Meet K Kamalathal, The 80-Year-Old Woman Who Sells Idlis For Just Re 1 & Refuses To Hike Prices
This is a repost from Meet K Kamalathal, The 80-Year-Old Woman Who Sells Idlis For Just Re 1 & Refuses To Hike Prices by Shreya Chauhan as it's not available in the EU Region.
K Kamalathal runs a shop from her house at the age of 80. What does she do? Every morning she opens her doors to customers and sells fluffy, yummy idlis with delicious sambar and chutney for just Rs 1.
At the age of 80, K Kamalathal is up before the sun rises. She reportedly started selling idlis 30 years ago in Vadivelampalayam.
She is used to cooking for a large number of people as she grew up in a joint family. She does most of the work manually and it takes her four hours to grind all the ingredients for idli batter, which she does in the evening and uses next morning after it has been fermented. She makes sure to prepare fresh batter everyday.
She reportedly sells around 1,000 idlis everyday! Till 10 years ago, she sold an idli for 50 paise and over the years she has increased the price to just Re 1.
She realises that most people in Vadivelampalayam come from a lower-middle-class background or financially deprived background. In such a case even paying Rs 15-20 bucks for a plate of idli every day is hard for them.
Does she manage to make a profit? Marginally yes. But that is not her priority. Even when some have asked her to hike the price she refuses to do so, because she sells idlis to the poor, needy and hungry.
She is doing such noble work even at the age of 80. More power to her.
Idli along with care from this 80-year-old for just 1 rupee
At the age of 80, K Kamalathal is up before the sun rises. She takes a bath, performs her daily prayers and goes to the farm with her son to collect fresh vegetables. She brings out the aatukallu all by herself, puts in fresh coconut, salt and other ingredients to make chutney. She chops the vegetables required to make sambar, puts them in a pot and sets it on the firewood stove to cook. The previous night she had kept the idli batter ready.
At 6 am every day, this resident of Vadivelampalayam near Perur in Tamil Nadu opens the doors of her house to customers. Her loyal patrons line up to savour the fluffy idlis with piping hot sambar and spicy chutney for just 1 rupee per idli. She runs her shop from her house.
"We visit her house at 8 am only to see many customers waiting patiently for their turn to pick up the food. Amidst the chaos, she welcomes us with a smile. While she manoeuvres across the rooms carrying a bucket of sambar and a plate of idli, you are sure to be left surprised at how quickly she serves everyone. “I started selling idlis 30 years ago in Vadivelampalayam. I belong to a farming family. Every day, my family members would work in the farm leaving me behind. I was alone, bored and wished to start making idlis for the locals. Now I have loyal patrons in daily wage labourers who stop by to have a healthy breakfast at a nominal price,” says Kamalathal.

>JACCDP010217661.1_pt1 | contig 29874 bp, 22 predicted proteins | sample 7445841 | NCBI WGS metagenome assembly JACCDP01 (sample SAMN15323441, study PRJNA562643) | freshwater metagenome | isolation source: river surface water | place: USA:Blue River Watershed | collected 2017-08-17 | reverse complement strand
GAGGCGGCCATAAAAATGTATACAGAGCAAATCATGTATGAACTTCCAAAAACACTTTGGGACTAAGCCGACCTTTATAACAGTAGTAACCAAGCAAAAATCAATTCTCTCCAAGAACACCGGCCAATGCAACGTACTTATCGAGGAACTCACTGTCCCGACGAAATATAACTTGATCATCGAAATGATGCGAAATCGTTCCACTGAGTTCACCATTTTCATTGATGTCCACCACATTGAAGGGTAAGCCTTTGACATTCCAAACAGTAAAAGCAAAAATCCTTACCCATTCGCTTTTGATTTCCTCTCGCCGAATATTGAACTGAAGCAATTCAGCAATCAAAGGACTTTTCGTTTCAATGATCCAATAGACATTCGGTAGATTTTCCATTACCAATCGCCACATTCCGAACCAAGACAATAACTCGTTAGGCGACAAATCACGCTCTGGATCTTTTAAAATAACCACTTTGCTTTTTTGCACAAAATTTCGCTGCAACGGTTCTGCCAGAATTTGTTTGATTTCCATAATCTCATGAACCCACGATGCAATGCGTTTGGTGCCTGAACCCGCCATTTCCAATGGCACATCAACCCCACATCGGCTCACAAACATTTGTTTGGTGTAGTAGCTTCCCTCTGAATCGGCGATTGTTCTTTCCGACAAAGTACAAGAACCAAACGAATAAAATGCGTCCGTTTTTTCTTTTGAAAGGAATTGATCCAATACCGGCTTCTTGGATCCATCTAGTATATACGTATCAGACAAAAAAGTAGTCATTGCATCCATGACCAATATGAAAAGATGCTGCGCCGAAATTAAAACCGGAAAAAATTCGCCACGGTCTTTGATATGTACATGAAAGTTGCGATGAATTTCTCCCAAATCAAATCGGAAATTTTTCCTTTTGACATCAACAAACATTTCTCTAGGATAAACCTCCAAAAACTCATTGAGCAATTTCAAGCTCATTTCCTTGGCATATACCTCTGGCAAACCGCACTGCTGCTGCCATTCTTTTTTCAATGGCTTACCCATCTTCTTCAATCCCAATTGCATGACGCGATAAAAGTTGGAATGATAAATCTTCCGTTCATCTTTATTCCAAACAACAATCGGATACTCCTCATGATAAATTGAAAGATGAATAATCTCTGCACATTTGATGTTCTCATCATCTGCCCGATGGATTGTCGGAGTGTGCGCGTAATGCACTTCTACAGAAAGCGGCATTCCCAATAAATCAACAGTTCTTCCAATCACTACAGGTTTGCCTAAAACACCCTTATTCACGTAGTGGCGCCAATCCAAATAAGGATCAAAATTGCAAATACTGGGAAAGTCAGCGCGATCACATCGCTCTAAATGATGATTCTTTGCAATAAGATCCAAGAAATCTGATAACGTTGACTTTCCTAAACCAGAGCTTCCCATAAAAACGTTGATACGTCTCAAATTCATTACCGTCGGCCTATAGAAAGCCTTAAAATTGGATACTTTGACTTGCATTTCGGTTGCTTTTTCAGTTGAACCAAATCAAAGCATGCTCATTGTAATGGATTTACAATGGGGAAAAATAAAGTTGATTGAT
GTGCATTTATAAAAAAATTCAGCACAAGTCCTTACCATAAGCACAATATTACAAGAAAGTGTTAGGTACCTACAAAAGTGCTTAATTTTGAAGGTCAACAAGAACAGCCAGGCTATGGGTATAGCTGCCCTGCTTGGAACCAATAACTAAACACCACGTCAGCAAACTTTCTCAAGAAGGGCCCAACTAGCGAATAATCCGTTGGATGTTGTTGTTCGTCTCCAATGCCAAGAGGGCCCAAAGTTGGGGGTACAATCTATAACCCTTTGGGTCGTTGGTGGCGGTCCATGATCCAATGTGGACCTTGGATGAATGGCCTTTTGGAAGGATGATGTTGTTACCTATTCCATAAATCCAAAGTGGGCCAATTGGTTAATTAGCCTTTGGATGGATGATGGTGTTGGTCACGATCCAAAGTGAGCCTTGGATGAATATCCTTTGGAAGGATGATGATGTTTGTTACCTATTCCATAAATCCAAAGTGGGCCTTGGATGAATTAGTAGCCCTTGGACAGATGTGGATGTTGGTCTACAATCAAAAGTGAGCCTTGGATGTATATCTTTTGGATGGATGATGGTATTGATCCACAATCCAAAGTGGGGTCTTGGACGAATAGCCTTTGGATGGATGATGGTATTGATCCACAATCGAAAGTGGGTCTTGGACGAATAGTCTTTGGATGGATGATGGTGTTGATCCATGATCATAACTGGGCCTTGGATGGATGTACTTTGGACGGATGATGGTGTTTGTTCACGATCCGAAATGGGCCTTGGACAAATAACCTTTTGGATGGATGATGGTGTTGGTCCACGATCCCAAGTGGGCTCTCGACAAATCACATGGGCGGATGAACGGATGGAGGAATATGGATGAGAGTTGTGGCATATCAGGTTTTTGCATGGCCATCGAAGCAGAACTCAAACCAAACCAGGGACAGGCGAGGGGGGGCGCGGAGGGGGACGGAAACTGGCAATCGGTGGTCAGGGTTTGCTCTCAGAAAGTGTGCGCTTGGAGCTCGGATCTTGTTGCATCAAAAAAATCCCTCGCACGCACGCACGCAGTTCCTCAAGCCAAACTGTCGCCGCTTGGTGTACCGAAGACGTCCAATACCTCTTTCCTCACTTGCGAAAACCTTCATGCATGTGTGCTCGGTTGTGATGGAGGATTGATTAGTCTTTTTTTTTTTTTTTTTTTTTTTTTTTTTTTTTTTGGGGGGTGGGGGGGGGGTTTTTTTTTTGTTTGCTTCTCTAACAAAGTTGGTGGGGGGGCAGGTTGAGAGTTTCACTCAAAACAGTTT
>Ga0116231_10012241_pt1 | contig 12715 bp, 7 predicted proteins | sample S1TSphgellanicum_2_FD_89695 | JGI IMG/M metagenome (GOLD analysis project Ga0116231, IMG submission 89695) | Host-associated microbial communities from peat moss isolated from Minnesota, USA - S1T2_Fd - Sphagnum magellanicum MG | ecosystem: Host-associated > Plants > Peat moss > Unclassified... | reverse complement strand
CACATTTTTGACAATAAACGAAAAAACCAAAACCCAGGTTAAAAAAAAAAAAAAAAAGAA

Having grown up in a household where they used the traditional stone grinder to make batter and masalas, Kamalathal decided to continue the same when she started the business. She did not find the need to purchase a wet grinder. “As I was raised in a joint family, cooking for a large number of people was not difficult for me. I wash and soak the ingredients the previous day in a vessel and grind them in the evening. It takes around four hours to grind six kilos of rice and urad dal for the idli batter. I let it ferment overnight and use it the next morning. I prepare fresh batter every day,” she shares.
Kamalathal sells idlis till noon. She is a multi-tasker — she pours the batter in a three-tier idli maker to prepare a fresh batch of idlis, serves chutney and sambar to those who need, and tells us, “The vessel can make 37 idlis in one round. I sell around 1,000 idlis every day. Ten years ago, one idli was priced 50 paise and I increased it to 1 rupee a few years back.”
While the chutney changes every day, Kamalathal makes it a point to only serve mixed vegetable sambar. She serves food on teak leaves or banyan leaves, which are also acquired from their farm. “Most of the people residing near Vadivelampalayam come from a lower-middle-class background or are economically backward. They are all daily wage workers. In such a case, it is hard for them to pay Rs 15 or Rs 20 for a plate of idli every day for breakfast.
In other hotels, they serve three or four idlis per plate and that’s not enough for their physical labour. So, I focus only on satisfying their hunger. Hence, I priced my idlis at 1 rupee. This will also help them save some money for their family. I get profits, but the margin is less,” she explains.
She makes a profit of up to Rs 200 a day. “Many approach me and ask me to hike the price. I tell them that I do this for the needy and hungry,” she shares.
As the news about her idlis spread, she started getting customers from areas like Boluvampatti, Pooluvampatti, Thenkarai and Mathipalayam who are now her regular customers. Kamalathal does not intend to increase the price of the food even in the future.
“My grandchildren ask me to stop the business as I am getting old and they want me to look after my health. But I refuse to stop as preparing food for people brings me joy. It also keeps me active,” she says. Recently, she added uzhunthu bonda in her breakfast menu as recommended by her customers. It is priced at Rs 2.50 each.
“The idli served here has a traditional touch. The batter is ground in a stone grinder and steamed on a mud stove. Whenever I eat here, I feel that my pattima is feeding me,” says 23-year-old Gopi Krishnan, a customer who lives near Kamalathal’s kitchen in Vadivelampalayam.